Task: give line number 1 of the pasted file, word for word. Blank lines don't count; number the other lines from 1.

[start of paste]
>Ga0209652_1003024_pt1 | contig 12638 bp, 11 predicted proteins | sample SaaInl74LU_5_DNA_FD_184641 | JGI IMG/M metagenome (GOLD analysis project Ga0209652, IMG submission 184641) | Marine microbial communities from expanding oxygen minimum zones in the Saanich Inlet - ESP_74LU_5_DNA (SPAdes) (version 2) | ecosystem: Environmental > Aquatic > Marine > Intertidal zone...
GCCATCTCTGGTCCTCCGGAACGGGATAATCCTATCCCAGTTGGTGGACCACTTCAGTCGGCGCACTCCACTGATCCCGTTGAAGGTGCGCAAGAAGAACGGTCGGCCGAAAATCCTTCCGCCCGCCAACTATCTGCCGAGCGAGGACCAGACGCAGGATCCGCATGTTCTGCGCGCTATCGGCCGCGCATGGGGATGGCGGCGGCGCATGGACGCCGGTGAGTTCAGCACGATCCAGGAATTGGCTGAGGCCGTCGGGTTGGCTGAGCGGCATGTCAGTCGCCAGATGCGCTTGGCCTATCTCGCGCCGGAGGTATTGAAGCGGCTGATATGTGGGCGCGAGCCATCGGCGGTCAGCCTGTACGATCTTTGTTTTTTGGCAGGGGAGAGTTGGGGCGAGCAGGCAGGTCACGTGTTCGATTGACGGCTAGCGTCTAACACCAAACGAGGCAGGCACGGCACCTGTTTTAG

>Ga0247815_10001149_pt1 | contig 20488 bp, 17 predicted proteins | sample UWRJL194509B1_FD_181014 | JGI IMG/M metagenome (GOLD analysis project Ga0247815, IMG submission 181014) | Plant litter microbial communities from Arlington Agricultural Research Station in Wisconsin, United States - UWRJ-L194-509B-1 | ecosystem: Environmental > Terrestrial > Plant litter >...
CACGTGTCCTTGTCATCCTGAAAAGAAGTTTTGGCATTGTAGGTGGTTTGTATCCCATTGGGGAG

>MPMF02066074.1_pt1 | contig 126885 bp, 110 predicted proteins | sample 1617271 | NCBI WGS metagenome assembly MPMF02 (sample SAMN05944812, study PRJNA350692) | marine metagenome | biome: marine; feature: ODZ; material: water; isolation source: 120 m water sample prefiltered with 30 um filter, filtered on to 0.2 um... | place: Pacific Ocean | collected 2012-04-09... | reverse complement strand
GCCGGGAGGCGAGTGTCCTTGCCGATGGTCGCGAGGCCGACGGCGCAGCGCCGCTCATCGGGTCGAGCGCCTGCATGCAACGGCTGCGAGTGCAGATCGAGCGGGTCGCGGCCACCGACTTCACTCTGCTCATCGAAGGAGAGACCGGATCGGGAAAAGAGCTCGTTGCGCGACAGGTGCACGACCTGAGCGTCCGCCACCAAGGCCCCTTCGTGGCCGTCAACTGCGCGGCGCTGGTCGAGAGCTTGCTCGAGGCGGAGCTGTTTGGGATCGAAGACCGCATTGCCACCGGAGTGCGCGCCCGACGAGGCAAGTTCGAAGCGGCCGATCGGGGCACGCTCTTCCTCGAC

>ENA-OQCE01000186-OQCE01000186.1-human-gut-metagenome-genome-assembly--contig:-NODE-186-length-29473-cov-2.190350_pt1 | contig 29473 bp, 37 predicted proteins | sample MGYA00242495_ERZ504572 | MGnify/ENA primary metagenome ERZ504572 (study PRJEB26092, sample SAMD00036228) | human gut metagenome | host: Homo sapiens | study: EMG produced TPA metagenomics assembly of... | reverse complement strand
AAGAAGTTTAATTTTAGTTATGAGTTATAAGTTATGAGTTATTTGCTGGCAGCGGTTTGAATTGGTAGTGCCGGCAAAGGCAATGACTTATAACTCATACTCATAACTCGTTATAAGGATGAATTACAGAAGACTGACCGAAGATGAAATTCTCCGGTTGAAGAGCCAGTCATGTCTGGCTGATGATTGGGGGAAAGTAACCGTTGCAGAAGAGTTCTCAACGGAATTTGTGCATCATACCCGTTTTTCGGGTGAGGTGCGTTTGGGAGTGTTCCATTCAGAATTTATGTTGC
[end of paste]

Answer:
>Ga0209652_1003024_pt1 | contig 12638 bp, 11 predicted proteins | sample SaaInl74LU_5_DNA_FD_184641 | JGI IMG/M metagenome (GOLD analysis project Ga0209652, IMG submission 184641) | Marine microbial communities from expanding oxygen minimum zones in the Saanich Inlet - ESP_74LU_5_DNA (SPAdes) (version 2) | ecosystem: Environmental > Aquatic > Marine > Intertidal zone...